Robert Burn Woodworth Biography, Life, Interesting Facts
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Robert Burns Woodworth was born on April 10th, in 1917. He is on the famous list for being an American organic chemist. Many regard his as the most distinguished organic chemist of the 20th century. This was due to the numerous contributions that he brought into the organic chemistry field. He earned high acclaim primarily for his contribution in organic synthesis. Later in his career, he was honored with a Nobel Prize in chemistry. He earned this award in 1965.
Robert Burns Woodworth was born on April 10th, 1917. His birthplace was in Boston, Massachusetts. He was the son of Margaret and Arthur Chester Woodward. Unfortunately, his father passed away a year after his birth. He had succumbed to an influenza pandemic of 1918. Her mother soon got married for the second time. Nonetheless, this marriage did not last for long as the couple soon separated. Therefore, Woodworth was brought up solely by his loving mother, Margaret.
Right from a tender age, Robert Burns Woodworth took chemistry classes while he was taking classes in one of the public primary schools. Shortly after, he joined Quincy High School located in Quincy, Massachusetts. By the time Woodworth joined high school, he had performed several experiments that were documented in Ludwig Gattermann's textbook. This was among the most used learning material in organic chemistry at the time.
In 1933, he enrolled with the Massachusetts Institute of Technology. Woodworth failed to complete his studies here as he often neglected other important courses to study. His main point of focus was only in chemistry. Consequently, he was expelled from the institution.
James Flack Norris, his advisor, admired his talent and as a result, did not want to lose such a talented individual. Norris took some time to defend his case and this allowed Woodworth to take examinations without necessarily attending classes. For that reason, Woodworth was back in Massachusetts Institute of Technology in 1935. The following year, he graduated with a Bachelor of Science degree. After that, in 1937, he earned his Ph.D.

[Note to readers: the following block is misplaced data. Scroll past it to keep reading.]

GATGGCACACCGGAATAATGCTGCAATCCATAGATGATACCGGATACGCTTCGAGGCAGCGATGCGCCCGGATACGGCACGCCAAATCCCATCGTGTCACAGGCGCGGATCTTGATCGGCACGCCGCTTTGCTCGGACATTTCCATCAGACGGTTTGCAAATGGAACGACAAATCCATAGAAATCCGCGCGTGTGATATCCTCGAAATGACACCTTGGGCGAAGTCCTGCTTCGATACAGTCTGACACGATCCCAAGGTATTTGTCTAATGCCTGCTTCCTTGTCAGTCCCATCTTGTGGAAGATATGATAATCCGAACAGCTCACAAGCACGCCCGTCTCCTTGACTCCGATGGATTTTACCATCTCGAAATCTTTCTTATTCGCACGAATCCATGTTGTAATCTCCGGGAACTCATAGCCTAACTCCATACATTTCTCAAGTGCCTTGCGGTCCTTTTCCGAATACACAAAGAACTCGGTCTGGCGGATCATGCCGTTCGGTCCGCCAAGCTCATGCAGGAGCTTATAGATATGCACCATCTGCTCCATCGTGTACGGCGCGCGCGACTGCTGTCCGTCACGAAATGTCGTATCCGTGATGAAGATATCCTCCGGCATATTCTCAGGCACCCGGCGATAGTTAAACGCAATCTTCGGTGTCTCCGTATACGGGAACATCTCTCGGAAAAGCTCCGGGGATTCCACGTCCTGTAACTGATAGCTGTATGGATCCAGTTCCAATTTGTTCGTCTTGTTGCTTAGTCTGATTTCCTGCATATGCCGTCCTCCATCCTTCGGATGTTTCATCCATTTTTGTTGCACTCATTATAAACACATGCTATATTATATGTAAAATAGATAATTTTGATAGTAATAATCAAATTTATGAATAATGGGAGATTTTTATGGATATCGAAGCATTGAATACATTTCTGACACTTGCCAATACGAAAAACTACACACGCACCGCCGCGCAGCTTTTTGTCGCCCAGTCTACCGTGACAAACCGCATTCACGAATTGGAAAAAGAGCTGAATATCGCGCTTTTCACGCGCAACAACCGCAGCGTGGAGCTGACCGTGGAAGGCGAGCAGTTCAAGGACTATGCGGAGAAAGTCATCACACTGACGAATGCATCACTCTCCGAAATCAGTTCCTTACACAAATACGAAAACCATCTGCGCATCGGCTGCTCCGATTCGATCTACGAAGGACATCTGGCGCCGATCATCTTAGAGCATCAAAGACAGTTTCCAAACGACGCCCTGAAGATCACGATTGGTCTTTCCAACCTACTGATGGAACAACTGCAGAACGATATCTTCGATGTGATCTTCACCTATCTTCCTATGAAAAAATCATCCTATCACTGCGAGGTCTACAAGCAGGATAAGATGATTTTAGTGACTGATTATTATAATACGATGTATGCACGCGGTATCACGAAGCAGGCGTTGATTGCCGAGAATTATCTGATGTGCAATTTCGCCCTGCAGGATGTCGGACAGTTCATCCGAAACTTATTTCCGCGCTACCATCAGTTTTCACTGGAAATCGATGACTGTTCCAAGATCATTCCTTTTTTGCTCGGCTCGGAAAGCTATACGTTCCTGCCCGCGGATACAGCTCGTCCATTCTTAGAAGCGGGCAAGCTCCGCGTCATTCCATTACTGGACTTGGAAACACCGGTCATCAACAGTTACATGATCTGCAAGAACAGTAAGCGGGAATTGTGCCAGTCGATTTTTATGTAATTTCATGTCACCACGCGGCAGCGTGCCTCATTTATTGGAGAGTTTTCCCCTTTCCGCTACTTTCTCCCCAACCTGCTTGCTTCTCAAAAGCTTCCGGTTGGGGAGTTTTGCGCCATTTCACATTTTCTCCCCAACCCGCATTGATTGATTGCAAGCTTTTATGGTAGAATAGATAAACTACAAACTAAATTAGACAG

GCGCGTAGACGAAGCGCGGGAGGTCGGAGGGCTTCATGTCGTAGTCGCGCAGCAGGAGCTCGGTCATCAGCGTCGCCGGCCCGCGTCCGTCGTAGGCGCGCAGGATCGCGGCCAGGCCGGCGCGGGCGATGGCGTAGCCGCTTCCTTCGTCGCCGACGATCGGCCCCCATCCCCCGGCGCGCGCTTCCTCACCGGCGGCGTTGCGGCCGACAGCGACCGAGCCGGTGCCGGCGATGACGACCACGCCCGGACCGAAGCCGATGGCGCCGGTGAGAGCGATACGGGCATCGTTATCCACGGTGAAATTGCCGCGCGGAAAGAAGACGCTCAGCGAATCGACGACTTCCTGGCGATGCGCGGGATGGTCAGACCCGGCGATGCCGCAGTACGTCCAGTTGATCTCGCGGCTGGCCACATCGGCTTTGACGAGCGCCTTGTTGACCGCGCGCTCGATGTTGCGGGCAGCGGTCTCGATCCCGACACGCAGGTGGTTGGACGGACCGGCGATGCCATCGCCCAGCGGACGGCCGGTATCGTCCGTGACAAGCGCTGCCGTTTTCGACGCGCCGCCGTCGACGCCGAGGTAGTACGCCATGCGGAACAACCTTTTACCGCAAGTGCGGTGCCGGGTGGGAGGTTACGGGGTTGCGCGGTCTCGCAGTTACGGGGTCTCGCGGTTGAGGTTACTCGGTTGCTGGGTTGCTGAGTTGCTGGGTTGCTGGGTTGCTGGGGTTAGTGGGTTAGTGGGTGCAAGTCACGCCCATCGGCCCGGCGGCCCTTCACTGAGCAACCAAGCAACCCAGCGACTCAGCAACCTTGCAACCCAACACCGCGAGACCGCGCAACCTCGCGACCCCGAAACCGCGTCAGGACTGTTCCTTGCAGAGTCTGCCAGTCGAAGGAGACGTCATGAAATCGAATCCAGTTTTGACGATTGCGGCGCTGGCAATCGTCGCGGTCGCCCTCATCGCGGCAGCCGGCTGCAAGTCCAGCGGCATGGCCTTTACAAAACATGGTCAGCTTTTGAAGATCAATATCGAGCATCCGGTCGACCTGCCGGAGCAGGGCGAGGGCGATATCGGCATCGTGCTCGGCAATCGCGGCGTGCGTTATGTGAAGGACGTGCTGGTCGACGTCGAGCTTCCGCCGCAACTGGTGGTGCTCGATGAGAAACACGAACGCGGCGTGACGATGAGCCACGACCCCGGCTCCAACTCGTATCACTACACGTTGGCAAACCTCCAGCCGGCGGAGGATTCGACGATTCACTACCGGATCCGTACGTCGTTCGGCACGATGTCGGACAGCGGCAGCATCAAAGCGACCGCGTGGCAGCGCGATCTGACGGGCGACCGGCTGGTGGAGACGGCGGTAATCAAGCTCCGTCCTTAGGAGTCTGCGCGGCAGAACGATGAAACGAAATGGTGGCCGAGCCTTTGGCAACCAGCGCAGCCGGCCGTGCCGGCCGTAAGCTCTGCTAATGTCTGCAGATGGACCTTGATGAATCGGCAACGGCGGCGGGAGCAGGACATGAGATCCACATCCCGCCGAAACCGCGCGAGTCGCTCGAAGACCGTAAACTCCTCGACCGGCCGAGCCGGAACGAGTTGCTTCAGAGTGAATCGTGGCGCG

Robert Woodworth’s career took off while he was a fellow at the Illinois University. After six months, he went on to join the Harvard University as academic research professional. This is where he stayed throughout the rest of his career. His role as a junior fellow at Harvard University came to an end in 1938. Nevertheless, he took different posts in the institution. During the 1960s, he was crowned the Donner Professor of Science. This meant that he could focus his attention on research.
Woodworth’s research career was instigated in the early 1940s. During this period, he published several papers that revolved around ultraviolet spectroscopy. In 1944, while working with his partner named William von Eggers Doering, he made an official report that documented the alkaloid quinine synthesis process which was meant to treat malaria. However, this was later considered as a tedious task in adopting the discovery on a large scale. In spite of this, Woodworth earned high acclaim due to his extensive research in chemical synthesis.
In the late 1940s, he continued with his chemical synthesis research. Several complex products that he synthesized included cholesterol, strychnine, quinine, reserpine, colchicine and several others. With all these lined up, this period was identified as the 'Woodwardian era.' Years passed an in the 1960s; his efforts in the chemistry field were appreciated as he was honored with a Nobel Prize in the same field.
Robert Woodworth married Irja Pullman in 1938. The two lovebirds had two daughters in their relationship. In 1946, he married for the second time to Eudoxia Muller. This relationship also gave rise to two children. However, the two went separate ways in 1972.
Robert Woodworth passed away on July 8th, 1979. He had suffered a heart attack which led to his death. He was 62 years old when he breathed last
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